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Bidding Information
Lot #    14898
Auction End Date    6/13/2006 1:44:30 PM (mm/dd/yyyy)
          
Title Information
Title (English)    Sefer ha-Middot
Title (Hebrew)   
Author    Aristotle (Moses Schulbaum, tr.)
City    Lemberg
Publisher    Szewezenko Vereins
Publication Date    1877
          
Collection Information
Independent Item    This listing is an independent item not part of any collection
          
Description Information
Physical
Description
   Revised edition. [3], 148, [2] pp., octavo, 210:130 mm., nice margins, age staining, some chipping, not bound.
          
Paragraph 1    Nikomachische Ethik, uebers. von Julius Rieckher, 1-3, 1856
          
Detailed
Description
   Hebrew translation of Aristotles ethics by Moses Schulbaum. There are some who describe it as the pseudo-Aristotelian Ethics. Nevertheless, The Ethics of Aristotle occupies an important place in the history of Jewish literature, although attention was directed to it comparatively late. Possessing their own religious writings an abundance, Aristotles only received attention when his whole philosophical system came to be studied. The Nicomachean Ethics, which alone of all Aristotle's ethical writings was known to the Middle Ages, was first translated into Hebrew from a Latin version in the beginning of the fifteenth century. The translator, Don Meïr Alguadez, expresses the opinion in his preface that Aristotle's ethical writings contain an explanation of certain precepts of the Torah. R. Moses Almosnino wrote a commentary upon this translation in 1584. The ethical aphorisms quoted by Hunain ibn Ishak in his work already mentioned found their way into many specimens of popular literature. Aristotle's relations with Alexander the Great are frequently mentioned in this literature as exemplary in their way, and Jews eagerly accepted the legendary accounts of the conversion of Aristotle to the true faith, and of the repudiation by him of his theory of Creation. But Immanuel ben Solomon (about 1320), in his imitation of the "Divina Commedia," nevertheless locates Aristotle in the infernal regions, because he taught the existence of the world from eternity. Gedaliah ibn Yahyah (sixteenth century) claimed to have found a book in which Aristotle recanted all his errors. People were easily persuaded to believe that "the wisest of the wise" had given in his allegiance to the doctrines of the Torah; that Simon the Just, whose acquaintance he is said to have made upon the occasion of Alexander's visit to Jerusalem, had convinced him of his errors.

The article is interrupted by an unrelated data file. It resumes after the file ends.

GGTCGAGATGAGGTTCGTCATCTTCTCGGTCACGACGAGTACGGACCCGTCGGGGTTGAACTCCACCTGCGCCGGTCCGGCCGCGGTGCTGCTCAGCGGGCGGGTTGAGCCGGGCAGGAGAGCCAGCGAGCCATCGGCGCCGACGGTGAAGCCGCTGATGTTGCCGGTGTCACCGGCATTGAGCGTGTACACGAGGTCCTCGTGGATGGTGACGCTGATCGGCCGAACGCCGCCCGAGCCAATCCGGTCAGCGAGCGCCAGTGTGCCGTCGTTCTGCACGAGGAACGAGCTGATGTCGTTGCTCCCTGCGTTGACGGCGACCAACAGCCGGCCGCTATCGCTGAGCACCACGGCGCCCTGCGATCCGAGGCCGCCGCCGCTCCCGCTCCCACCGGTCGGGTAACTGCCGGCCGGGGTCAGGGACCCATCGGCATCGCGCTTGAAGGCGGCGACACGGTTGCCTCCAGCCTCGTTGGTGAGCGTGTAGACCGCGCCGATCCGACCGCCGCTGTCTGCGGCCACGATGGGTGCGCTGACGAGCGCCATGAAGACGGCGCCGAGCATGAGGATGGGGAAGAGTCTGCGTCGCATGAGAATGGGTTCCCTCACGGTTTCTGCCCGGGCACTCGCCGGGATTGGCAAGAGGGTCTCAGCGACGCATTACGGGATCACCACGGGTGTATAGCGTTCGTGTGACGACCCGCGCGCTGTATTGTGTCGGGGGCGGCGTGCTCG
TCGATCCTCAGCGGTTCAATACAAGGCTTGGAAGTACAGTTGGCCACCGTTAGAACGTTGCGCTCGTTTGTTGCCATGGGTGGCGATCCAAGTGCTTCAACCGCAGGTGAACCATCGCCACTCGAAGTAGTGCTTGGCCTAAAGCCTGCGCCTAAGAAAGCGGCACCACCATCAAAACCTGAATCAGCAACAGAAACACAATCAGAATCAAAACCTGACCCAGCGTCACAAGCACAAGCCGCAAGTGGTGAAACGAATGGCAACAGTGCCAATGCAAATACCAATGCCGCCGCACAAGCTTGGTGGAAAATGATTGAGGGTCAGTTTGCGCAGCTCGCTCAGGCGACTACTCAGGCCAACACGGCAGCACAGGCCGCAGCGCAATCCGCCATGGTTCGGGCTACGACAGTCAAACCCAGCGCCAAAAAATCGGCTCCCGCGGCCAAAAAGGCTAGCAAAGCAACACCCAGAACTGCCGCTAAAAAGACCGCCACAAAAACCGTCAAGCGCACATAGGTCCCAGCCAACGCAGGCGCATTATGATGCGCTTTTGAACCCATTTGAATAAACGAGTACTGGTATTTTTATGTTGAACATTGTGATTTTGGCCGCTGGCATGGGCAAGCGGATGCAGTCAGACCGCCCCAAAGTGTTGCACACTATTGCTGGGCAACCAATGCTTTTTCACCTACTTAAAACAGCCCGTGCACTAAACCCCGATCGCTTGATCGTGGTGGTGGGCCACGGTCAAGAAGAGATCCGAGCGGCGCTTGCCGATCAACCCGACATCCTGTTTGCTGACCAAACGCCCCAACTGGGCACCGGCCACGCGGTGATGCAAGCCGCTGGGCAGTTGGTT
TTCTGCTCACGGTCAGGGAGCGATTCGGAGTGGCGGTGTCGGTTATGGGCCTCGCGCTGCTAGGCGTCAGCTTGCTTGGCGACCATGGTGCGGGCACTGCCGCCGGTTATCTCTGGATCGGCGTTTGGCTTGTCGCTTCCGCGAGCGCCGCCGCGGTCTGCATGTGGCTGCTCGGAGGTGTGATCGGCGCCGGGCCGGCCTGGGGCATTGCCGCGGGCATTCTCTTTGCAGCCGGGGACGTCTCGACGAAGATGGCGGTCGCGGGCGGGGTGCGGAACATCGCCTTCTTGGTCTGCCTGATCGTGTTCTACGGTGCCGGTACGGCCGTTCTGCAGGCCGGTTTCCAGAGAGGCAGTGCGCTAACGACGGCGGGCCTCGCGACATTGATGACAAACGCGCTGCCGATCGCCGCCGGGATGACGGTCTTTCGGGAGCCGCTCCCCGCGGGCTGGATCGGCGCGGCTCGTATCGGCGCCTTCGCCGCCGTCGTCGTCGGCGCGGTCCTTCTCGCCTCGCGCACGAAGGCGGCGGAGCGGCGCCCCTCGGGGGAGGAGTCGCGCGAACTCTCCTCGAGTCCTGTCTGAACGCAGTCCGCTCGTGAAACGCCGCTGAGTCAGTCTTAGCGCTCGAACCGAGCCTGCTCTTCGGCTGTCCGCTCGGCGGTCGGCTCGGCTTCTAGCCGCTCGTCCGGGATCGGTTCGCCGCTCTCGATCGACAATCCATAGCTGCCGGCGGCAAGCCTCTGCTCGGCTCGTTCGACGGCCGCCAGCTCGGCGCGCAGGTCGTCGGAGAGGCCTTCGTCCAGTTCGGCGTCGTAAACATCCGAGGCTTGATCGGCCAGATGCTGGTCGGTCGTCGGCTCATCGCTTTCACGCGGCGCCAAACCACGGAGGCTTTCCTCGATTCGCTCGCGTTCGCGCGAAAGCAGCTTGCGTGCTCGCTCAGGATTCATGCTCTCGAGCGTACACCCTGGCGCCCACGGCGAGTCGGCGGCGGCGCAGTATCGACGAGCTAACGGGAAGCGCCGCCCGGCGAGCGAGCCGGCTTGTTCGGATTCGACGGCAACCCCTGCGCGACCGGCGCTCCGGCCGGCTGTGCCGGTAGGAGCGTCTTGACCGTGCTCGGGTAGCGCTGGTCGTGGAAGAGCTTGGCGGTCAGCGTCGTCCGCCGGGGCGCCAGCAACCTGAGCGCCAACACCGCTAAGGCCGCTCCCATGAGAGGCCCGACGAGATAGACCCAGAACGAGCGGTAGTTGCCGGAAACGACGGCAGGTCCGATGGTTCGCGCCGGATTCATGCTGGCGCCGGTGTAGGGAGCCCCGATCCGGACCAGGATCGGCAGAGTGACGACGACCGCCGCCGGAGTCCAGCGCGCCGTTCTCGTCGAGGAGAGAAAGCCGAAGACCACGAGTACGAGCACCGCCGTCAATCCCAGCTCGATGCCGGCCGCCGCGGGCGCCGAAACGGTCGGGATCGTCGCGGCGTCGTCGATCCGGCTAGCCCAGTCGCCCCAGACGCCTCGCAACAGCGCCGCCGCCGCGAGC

The translator, Moses Schulbaum, was an Austrian Hebraist; born at Jezierzany, Galicia, April 25, 1835. His mother was a descendant of Hakam Zevi. At an early age he devoted himself to the study of Hebrew, and in 1870 entered the printing-house of Michael Wolf at Lemberg as proof-reader. When the Baron de Hirsch schools were founded in Galicia, Schulbaum was called (1889) as teacher of Hebrew to Kolomea; in 1897 he was transferred to the Baron de Hirsch school at Mikulince, where he is still (1905) teaching. Schulbaum is one of the foremost Neo-Hebraic writers. In addition to Aristotles Ethics he translated into Hebrew Schiller's "Die Räuber" (Lemberg, 1871) and has edited a complete revision of Ben Zeeb's "Ozar ha-Shorashim" (5 vols., ib. 1880-82). The last four parts of this book - namely, the Chaldeo-German, Neo-Hebraic, and German-Hebraic glossaries, and the glossary of proper names - were compiled independently by Schulbaum; likewise the following parts which have appeared in a second edition: Hebrew-German dictionary (ib. 1898), and German-Hebrew dictionary (ib. 1904).

          
Paragraph 2    , ...
          
Reference
Description
   BE mem 650; EJ; CD-EPI 0111770
        
Associated Images
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Listing Classification
Period
19th Century:    Checked
  
Location
Russia-Poland:    Checked
  
Subject
Other:    Ethics
  
Characteristic
First Editions:    Checked
Language:    Hebrew
  
Manuscript Type
  
Kind of Judaica